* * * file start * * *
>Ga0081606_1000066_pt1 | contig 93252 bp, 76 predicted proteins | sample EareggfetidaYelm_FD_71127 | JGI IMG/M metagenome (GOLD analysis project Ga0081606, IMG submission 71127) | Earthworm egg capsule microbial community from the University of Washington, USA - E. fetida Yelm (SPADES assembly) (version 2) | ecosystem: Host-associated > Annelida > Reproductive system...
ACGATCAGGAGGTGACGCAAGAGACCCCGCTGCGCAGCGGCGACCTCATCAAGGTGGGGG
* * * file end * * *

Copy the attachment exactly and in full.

>Ga0081606_1000066_pt1 | contig 93252 bp, 76 predicted proteins | sample EareggfetidaYelm_FD_71127 | JGI IMG/M metagenome (GOLD analysis project Ga0081606, IMG submission 71127) | Earthworm egg capsule microbial community from the University of Washington, USA - E. fetida Yelm (SPADES assembly) (version 2) | ecosystem: Host-associated > Annelida > Reproductive system...
ACGATCAGGAGGTGACGCAAGAGACCCCGCTGCGCAGCGGCGACCTCATCAAGGTGGGGG